TUPELO — Work on the revitalization of the historic Carnation Building continues despite the city’s rejection of an offer to enter into a loan agreement to kickstart the project.
Madison-based investor Steve Nail, the owner of Intervest and the Carnation Milk plant, said he turned in permit requests to begin work on the building’s renovation. Nail hopes to develop a 33-unit affordable senior living apartment within the building for residents over 62 years old who earn approximately 60% of the area’s median income.
“We are continuing to push forward,” he said. “It is a worthwhile project. I believe it will be well received. It turns into really good community investments. It will really stimulate some growth.”
As of Monday, Nail said he did not have a concrete timeline for construction to begin but hoped to start renovation as soon as possible.
City Planner Jenny Savley said she and the Historic Preservation Commission hoped to look over the submitted plans soon. The developers will need approval from both the Development Services Department and the commission before they can move forward on the project. Savley said she expected the review process to go smoothly, noting that the state approved the plans before the developers submitted the permit request.
Development Services Director Tanner Newman, who praised the project, noted that though there had been some snags in the process because of current landscaping codes conflicting with historic preservation standards, the city and developers were able to work out the issue.
“We are enthusiastic about what we have received,” he said of the plans. “This is a great use for the particular building, and we’re grateful that Mr. Nail chose to invest in Tupelo and specifically Mill Village.”
The project is primarily funded through federal and state tax credits, including affordable housing and historic preservation tax credits. For the project to fall within those credits, developers must follow a litany of guidelines, including strict renting levels for affordable housing and the preservation of the building's facade for historic preservation credits.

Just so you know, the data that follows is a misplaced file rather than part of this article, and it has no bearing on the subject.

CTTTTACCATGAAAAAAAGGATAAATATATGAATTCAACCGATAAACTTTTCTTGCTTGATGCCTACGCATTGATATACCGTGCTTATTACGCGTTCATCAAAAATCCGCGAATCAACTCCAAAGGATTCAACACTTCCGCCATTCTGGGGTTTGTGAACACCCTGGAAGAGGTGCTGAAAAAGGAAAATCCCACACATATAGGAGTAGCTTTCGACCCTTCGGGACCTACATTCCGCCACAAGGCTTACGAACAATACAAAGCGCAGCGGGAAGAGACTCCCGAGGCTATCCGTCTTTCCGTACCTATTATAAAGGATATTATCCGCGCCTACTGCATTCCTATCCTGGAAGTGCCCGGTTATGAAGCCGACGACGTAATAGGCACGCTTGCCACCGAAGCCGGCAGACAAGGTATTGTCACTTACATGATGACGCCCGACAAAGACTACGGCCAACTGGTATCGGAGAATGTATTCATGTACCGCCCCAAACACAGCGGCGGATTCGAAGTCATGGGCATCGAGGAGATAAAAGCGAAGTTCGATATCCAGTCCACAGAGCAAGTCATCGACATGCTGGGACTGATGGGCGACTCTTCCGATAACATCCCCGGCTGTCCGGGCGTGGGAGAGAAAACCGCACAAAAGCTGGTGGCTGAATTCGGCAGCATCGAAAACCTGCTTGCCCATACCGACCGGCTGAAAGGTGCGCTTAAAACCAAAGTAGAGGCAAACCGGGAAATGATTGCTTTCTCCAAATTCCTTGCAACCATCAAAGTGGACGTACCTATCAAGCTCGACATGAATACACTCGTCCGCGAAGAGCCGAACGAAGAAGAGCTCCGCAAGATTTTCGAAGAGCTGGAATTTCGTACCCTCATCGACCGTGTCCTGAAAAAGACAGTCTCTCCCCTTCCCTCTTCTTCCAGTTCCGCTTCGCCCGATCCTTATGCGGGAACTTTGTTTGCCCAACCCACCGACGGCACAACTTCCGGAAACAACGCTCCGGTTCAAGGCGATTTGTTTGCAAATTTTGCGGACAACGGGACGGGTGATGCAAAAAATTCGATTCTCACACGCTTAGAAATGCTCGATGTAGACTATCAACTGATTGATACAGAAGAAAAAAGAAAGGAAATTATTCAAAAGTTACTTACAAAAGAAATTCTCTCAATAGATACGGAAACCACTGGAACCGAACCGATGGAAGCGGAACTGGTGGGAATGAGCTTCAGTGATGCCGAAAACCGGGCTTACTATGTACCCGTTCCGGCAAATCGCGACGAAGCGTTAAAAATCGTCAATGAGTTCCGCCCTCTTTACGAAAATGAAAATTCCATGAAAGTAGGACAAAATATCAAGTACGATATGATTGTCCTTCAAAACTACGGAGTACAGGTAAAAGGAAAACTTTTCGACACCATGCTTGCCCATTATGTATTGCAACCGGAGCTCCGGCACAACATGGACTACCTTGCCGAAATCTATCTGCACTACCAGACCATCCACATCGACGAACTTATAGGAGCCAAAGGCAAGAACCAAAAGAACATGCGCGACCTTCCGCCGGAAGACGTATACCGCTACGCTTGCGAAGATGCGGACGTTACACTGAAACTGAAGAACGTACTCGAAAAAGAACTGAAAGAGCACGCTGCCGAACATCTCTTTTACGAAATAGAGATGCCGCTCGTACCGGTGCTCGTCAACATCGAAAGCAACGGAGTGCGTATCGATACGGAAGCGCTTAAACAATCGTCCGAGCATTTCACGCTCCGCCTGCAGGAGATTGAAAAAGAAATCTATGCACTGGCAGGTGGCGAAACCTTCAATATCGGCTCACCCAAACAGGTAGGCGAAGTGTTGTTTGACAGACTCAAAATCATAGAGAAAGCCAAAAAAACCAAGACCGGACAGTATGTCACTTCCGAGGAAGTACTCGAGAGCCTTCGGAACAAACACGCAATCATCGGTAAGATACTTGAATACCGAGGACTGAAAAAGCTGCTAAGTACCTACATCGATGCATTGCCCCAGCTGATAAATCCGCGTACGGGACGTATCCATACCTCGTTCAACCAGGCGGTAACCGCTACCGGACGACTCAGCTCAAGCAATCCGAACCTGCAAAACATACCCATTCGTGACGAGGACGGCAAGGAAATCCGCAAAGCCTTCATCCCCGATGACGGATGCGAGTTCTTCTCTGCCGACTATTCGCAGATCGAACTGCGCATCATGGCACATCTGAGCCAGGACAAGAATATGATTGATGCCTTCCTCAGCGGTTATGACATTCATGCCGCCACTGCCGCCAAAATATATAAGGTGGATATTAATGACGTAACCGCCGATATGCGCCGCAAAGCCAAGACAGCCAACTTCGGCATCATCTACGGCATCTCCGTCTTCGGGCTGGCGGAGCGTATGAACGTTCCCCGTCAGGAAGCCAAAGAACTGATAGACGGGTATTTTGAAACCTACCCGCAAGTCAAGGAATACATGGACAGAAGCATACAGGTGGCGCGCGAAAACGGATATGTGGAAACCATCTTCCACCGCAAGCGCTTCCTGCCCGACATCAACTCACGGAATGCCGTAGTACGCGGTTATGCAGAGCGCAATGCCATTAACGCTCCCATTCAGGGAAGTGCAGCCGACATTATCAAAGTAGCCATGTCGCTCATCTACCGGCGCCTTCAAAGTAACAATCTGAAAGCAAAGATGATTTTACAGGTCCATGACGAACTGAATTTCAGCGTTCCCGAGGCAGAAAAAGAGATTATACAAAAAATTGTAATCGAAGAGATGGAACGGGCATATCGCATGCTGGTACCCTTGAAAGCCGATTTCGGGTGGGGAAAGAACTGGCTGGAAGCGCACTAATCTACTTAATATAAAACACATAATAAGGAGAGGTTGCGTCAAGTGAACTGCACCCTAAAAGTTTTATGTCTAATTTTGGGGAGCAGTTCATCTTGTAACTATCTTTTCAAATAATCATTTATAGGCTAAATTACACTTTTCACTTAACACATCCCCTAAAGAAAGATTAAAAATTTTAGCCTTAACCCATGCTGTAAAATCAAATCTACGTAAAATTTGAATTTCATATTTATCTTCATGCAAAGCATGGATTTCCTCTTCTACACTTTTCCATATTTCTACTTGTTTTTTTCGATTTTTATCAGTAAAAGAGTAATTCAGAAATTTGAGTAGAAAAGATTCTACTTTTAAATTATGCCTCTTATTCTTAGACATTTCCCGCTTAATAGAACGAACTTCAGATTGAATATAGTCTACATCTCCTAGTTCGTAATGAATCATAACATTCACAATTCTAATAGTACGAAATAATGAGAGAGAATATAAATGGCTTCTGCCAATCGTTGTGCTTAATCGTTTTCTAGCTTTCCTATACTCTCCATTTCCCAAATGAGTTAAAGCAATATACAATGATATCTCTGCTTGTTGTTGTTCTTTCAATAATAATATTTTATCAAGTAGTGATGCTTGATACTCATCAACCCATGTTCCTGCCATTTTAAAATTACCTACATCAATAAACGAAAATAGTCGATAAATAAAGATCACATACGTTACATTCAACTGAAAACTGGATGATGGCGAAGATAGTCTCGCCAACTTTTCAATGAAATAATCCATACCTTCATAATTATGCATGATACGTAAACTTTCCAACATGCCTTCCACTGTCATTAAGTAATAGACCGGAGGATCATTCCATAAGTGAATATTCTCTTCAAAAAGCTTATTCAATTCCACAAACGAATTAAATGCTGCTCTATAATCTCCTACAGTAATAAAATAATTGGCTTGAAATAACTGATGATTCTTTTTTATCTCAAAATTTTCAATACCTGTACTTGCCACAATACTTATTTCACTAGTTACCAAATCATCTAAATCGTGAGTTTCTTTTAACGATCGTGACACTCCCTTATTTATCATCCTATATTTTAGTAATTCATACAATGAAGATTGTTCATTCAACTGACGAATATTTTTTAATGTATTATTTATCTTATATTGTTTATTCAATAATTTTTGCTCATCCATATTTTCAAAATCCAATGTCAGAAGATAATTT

The renovation of the Carnation Building will be the developer's third senior living complex in the state, including one in Pascagoula and another in Hattiesburg.
Nail previously addressed the Tupelo City Council looking for a $500,000 loan with 1% interest. At that time, he estimated the expense of the project at about $16 million, but noted he and along with the project's engineer were able to reduce the cost slightly. He did not specify the new estimate. He hoped the money from the loan would have come from a restricted fund.
When Nail first proposed the loan, there were some legal questions regarding the use of the restricted funds. Attorney Ben Logan said Wednesday that the city did not dig further into the question because the administration and council decided against the proposal without a vote.
“We will have to figure out how to utilize that money and if we can use it,” Logan said.
Nail said he and his partners were looking at other means to raise money to help with the project.
“We are disappointed about the money they have that they are holding, but we will find another way,” he said.